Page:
Batteries | Free Full-Text | Bubble Wrap-like Carbon-Coated Rattle-Type silica@silicon Nanoparticles as Hybrid Anode Materials for Lithium-Ion Batteries via Surface-Protected Etching
3.1. Role of APTES in the Synthesis of SiO2@Si Shells
The choice of APTES and TEOS for synthesizing SiO2 shells is guided by the unique properties and functionalities introduced by APTES into the SiO2 matrix. In the conventional Stöber process, TEOS undergoes slow hydrolysis and condensation, necessitating extended reaction times for SiO2 formation. Additionally, the condensation of TEOS into siloxane networks requires a potent base catalyst. Furthermore, employing TEOS with a base catalyst offers limited control over particle size, growth, and morphology. Factors such as temperature, rotations per minute, and pH level influence reaction conditions. Achieving uniform particle size with TEOS is challenging, as incomplete control over synthesis conditions may yield a broad distribution of particle sizes.
It is important to highlight that while pristine Si nanoparticles inherently acquire a native oxide layer due to unavoidable surface oxidation during manufacturing, treating them with piranha solution is generally preferred. This treatment optimizes the number of surface hydroxyl groups, facilitating bond formation with the silanol groups of APTES and TEOS. The –OH groups resulting from piranha pre-treatment on Si–OH energetically promote siloxane bond formation in a condensation reaction, leading to a well-ordered silane layer on the Si surface within APTES/TEOS, even in the absence of alkali catalysts.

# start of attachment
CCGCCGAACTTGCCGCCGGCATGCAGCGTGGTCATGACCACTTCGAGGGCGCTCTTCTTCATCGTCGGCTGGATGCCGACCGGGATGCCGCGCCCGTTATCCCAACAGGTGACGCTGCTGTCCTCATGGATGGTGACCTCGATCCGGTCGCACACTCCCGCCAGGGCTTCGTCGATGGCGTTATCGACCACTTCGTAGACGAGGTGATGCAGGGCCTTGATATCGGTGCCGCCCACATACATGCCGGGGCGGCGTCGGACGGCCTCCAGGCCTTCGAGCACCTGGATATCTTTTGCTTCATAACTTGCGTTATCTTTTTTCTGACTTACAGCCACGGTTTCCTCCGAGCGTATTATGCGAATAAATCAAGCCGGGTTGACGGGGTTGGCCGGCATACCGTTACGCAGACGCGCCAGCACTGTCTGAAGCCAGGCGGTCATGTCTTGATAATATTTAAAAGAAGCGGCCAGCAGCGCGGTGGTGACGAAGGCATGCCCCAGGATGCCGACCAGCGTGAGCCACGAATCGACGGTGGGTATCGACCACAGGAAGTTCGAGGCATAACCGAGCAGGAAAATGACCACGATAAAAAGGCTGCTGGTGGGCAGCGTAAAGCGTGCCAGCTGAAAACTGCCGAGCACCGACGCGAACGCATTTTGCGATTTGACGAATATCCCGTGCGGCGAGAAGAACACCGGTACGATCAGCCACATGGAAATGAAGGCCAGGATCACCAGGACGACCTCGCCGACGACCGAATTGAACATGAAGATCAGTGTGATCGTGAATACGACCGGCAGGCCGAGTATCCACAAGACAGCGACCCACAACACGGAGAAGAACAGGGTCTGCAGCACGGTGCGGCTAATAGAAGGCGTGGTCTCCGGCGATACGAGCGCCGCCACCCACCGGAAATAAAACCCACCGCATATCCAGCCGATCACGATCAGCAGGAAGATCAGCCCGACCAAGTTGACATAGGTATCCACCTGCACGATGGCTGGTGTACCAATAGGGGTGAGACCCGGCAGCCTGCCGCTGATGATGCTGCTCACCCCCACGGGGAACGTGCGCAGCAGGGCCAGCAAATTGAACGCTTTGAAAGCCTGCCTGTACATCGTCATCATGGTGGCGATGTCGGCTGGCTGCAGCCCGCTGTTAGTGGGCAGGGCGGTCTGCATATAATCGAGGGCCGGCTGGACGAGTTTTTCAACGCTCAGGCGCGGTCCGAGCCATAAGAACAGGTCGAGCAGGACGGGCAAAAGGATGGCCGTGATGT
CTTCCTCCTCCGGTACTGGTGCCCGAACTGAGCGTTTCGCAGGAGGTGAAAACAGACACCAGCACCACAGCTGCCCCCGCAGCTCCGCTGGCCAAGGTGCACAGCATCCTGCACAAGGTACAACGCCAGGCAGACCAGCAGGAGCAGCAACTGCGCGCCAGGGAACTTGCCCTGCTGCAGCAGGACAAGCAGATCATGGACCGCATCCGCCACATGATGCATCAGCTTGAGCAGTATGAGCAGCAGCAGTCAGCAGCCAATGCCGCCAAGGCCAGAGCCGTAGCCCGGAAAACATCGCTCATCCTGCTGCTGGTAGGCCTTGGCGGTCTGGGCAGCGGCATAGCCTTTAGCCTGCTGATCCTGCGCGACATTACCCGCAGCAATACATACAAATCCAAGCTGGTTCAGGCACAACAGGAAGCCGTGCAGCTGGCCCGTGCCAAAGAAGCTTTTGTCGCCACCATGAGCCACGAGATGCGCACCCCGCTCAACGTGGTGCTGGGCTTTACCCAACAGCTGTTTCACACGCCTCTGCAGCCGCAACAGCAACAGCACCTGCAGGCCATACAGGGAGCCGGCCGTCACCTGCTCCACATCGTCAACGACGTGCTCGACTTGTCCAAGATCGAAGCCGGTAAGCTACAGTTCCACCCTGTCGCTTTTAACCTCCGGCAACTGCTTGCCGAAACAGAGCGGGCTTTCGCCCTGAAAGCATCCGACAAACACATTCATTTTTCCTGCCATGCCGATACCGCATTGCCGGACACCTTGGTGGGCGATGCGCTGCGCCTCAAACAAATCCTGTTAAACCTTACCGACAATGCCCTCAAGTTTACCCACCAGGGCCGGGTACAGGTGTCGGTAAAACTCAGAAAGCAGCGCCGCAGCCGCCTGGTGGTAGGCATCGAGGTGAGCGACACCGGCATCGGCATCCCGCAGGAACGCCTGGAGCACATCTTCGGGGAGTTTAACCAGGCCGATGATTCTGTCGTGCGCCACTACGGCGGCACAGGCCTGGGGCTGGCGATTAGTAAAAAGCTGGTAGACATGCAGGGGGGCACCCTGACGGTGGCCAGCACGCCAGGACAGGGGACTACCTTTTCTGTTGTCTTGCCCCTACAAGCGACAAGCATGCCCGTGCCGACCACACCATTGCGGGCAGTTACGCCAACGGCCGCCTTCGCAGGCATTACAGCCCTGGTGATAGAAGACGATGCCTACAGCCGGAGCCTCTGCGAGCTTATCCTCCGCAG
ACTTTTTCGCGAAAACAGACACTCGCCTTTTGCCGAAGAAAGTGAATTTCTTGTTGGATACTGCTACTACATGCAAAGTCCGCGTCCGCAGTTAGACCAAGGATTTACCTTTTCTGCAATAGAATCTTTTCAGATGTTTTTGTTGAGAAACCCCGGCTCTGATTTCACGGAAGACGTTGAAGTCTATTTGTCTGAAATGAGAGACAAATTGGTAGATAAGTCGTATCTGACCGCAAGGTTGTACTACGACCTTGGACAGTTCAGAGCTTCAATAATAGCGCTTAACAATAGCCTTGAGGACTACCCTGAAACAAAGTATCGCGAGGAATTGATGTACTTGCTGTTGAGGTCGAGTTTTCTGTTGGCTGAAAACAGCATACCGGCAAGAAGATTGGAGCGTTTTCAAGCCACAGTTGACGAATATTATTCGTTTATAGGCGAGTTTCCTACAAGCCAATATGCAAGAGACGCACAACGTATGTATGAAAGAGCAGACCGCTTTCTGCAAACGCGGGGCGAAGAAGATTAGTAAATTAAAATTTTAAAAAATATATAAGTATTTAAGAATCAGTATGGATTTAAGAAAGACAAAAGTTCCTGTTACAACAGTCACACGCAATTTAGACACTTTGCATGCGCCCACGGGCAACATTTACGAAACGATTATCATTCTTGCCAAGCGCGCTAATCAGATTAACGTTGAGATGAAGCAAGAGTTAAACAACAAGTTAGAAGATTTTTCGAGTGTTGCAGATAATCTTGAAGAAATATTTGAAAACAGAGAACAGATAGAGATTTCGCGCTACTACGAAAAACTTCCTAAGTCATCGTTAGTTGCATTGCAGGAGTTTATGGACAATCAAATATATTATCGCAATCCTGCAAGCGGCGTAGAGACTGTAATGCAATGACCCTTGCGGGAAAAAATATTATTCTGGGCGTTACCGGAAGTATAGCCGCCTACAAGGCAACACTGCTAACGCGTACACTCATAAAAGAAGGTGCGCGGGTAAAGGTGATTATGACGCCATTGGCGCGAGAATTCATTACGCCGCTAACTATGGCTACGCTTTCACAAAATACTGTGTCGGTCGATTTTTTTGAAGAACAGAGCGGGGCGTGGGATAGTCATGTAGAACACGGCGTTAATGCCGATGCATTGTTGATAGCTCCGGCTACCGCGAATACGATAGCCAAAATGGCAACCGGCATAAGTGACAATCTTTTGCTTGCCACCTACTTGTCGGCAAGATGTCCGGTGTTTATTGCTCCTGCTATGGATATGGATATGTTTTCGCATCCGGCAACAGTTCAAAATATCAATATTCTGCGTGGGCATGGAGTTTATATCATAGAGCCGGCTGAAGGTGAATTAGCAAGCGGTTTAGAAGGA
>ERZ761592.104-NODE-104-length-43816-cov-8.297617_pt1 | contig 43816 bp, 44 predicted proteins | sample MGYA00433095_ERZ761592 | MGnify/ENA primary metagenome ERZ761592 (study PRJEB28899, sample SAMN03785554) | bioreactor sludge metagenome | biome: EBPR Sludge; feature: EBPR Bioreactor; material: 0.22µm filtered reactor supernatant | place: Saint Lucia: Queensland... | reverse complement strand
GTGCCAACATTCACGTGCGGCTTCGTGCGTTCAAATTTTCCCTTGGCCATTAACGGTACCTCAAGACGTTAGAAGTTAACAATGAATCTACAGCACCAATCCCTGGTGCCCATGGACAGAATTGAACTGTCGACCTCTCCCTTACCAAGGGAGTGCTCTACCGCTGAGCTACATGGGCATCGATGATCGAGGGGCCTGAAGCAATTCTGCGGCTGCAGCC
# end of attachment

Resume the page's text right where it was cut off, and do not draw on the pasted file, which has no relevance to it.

3.2. Multifaceted Effects of Proposed Modified Stöber via Hydrothermal Treatment
Ensuring the uniform coating of the Si active material with a thin carbon layer is imperative to create a protective barrier against direct electrolyte contact. Given the anticipated Si volume expansion, effective etching of the SiO2 sacrificial layer during template removal is essential to facilitate the formation of an internal void space. Additionally, the rigid and amorphous nature of SiO2 poses specific challenges. The yolk shell structure’s void space serves not only to absorb Si volume expansion but also plays a crucial role in averting crack formation on the carbon shell due to repetitive volume fluctuations. Furthermore, the carbon coating must endure the etching process without compromising its mechanical structure. Addressing these conditions necessitates a three-fold strategy involving (1) the creation of robust and uniform SiO2 shells through APTES/TEOS dual precursor, (2) utilizing PVP K30 polymer for surface protection during etching, adding flexibility to the rigid SiO2 matrix, and (3) implementing a conformal PDA carbon coating with PEI crosslinking through the proposed hydrothermal treatment. A control sample was fabricated following identical procedures at room temperature.